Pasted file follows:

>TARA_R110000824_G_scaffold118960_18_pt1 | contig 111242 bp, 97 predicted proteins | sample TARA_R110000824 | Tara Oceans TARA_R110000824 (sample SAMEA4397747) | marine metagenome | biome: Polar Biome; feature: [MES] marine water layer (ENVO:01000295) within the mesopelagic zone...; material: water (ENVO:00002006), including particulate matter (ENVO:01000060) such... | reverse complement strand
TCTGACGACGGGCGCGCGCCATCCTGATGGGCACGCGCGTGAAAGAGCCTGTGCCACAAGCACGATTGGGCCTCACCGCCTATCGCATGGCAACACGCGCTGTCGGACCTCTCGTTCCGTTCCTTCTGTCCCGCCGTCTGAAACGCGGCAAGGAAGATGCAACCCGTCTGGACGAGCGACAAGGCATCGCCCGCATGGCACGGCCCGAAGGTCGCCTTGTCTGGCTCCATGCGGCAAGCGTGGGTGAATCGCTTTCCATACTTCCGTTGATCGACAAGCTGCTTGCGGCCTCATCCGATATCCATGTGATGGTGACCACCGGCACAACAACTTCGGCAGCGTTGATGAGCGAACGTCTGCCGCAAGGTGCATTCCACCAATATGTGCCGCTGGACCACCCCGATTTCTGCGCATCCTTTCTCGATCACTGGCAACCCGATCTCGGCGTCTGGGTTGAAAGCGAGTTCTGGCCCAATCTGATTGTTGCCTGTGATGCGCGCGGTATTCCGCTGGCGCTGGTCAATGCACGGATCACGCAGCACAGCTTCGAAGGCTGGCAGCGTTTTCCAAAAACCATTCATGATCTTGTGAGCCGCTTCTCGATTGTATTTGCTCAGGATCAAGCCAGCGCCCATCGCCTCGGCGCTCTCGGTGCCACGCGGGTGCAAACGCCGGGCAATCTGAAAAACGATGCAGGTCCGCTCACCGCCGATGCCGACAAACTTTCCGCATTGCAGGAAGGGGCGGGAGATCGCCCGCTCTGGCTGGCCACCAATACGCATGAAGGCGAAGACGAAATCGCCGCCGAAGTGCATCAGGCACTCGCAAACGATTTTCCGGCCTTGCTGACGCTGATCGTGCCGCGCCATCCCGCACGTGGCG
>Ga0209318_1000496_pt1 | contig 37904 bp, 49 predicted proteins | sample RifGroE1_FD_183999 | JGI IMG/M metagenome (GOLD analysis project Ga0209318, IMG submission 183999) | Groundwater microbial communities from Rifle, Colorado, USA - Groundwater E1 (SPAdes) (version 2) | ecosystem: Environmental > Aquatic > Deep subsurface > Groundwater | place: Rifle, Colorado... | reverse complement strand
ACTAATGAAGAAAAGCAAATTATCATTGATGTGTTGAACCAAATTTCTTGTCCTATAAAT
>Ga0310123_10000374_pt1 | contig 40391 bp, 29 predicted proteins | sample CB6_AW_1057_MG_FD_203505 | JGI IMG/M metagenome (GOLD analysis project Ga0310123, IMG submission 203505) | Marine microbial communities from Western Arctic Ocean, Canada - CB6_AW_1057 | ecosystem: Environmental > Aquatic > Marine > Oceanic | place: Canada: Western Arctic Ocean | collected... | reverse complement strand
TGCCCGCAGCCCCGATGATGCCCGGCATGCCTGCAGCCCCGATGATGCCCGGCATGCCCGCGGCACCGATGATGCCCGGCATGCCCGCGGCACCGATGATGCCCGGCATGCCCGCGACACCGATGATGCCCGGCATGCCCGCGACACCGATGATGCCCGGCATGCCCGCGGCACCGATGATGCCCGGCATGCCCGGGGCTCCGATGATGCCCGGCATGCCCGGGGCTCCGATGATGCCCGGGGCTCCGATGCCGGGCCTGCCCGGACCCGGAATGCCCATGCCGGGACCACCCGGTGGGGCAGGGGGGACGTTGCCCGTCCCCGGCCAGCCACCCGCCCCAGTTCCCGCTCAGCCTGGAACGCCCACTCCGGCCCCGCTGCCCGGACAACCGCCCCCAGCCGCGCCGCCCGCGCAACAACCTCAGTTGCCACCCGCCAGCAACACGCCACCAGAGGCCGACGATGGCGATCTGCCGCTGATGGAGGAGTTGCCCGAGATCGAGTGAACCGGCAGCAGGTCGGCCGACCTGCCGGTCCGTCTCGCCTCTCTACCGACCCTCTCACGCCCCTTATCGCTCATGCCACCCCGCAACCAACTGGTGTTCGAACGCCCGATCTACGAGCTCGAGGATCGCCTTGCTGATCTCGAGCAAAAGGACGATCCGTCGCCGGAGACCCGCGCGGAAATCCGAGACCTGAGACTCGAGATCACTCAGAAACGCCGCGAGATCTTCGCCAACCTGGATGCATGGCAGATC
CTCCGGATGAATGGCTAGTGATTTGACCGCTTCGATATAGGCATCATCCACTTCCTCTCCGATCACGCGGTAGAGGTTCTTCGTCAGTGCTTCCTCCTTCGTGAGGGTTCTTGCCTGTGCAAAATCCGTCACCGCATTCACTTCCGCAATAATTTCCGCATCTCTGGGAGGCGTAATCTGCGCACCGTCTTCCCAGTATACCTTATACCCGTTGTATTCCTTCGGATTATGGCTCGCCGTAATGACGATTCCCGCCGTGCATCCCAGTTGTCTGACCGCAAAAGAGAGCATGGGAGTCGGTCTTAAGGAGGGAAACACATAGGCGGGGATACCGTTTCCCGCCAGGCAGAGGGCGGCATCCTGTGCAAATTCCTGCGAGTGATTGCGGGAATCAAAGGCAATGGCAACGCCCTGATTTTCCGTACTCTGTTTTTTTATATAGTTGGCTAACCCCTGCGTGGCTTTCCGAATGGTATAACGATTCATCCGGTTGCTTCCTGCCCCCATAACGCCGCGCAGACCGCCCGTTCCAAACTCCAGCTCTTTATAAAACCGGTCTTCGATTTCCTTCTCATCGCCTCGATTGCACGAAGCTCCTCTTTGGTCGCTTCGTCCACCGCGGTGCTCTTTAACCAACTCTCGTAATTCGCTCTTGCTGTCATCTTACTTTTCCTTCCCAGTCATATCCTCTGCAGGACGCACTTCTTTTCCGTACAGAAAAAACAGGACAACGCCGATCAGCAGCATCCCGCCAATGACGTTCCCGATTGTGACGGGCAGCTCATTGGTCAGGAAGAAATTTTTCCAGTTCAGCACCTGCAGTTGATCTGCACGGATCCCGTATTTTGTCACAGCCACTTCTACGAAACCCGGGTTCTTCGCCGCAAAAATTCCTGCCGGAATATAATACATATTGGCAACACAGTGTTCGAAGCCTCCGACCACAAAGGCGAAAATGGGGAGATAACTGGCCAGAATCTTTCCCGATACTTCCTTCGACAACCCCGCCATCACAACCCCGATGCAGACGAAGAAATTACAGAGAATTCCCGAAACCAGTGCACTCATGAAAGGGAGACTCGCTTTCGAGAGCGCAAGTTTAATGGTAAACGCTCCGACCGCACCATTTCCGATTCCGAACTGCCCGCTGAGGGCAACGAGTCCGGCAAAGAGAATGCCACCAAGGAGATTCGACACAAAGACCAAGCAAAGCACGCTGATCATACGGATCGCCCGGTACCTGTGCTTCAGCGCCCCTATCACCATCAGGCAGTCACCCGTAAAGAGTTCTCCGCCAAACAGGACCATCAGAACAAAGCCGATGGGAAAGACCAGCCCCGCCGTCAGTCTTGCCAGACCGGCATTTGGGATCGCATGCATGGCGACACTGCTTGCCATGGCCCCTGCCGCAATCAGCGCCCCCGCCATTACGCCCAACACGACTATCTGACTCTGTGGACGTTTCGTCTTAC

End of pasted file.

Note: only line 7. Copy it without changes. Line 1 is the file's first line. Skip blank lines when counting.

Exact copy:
CTCCGGATGAATGGCTAGTGATTTGACCGCTTCGATATAGGCATCATCCACTTCCTCTCCGATCACGCGGTAGAGGTTCTTCGTCAGTGCTTCCTCCTTCGTGAGGGTTCTTGCCTGTGCAAAATCCGTCACCGCATTCACTTCCGCAATAATTTCCGCATCTCTGGGAGGCGTAATCTGCGCACCGTCTTCCCAGTATACCTTATACCCGTTGTATTCCTTCGGATTATGGCTCGCCGTAATGACGATTCCCGCCGTGCATCCCAGTTGTCTGACCGCAAAAGAGAGCATGGGAGTCGGTCTTAAGGAGGGAAACACATAGGCGGGGATACCGTTTCCCGCCAGGCAGAGGGCGGCATCCTGTGCAAATTCCTGCGAGTGATTGCGGGAATCAAAGGCAATGGCAACGCCCTGATTTTCCGTACTCTGTTTTTTTATATAGTTGGCTAACCCCTGCGTGGCTTTCCGAATGGTATAACGATTCATCCGGTTGCTTCCTGCCCCCATAACGCCGCGCAGACCGCCCGTTCCAAACTCCAGCTCTTTATAAAACCGGTCTTCGATTTCCTTCTCATCGCCTCGATTGCACGAAGCTCCTCTTTGGTCGCTTCGTCCACCGCGGTGCTCTTTAACCAACTCTCGTAATTCGCTCTTGCTGTCATCTTACTTTTCCTTCCCAGTCATATCCTCTGCAGGACGCACTTCTTTTCCGTACAGAAAAAACAGGACAACGCCGATCAGCAGCATCCCGCCAATGACGTTCCCGATTGTGACGGGCAGCTCATTGGTCAGGAAGAAATTTTTCCAGTTCAGCACCTGCAGTTGATCTGCACGGATCCCGTATTTTGTCACAGCCACTTCTACGAAACCCGGGTTCTTCGCCGCAAAAATTCCTGCCGGAATATAATACATATTGGCAACACAGTGTTCGAAGCCTCCGACCACAAAGGCGAAAATGGGGAGATAACTGGCCAGAATCTTTCCCGATACTTCCTTCGACAACCCCGCCATCACAACCCCGATGCAGACGAAGAAATTACAGAGAATTCCCGAAACCAGTGCACTCATGAAAGGGAGACTCGCTTTCGAGAGCGCAAGTTTAATGGTAAACGCTCCGACCGCACCATTTCCGATTCCGAACTGCCCGCTGAGGGCAACGAGTCCGGCAAAGAGAATGCCACCAAGGAGATTCGACACAAAGACCAAGCAAAGCACGCTGATCATACGGATCGCCCGGTACCTGTGCTTCAGCGCCCCTATCACCATCAGGCAGTCACCCGTAAAGAGTTCTCCGCCAAACAGGACCATCAGAACAAAGCCGATGGGAAAGACCAGCCCCGCCGTCAGTCTTGCCAGACCGGCATTTGGGATCGCATGCATGGCGACACTGCTTGCCATGGCCCCTGCCGCAATCAGCGCCCCCGCCATTACGCCCAACACGACTATCTGACTCTGTGGACGTTTCGTCTTAC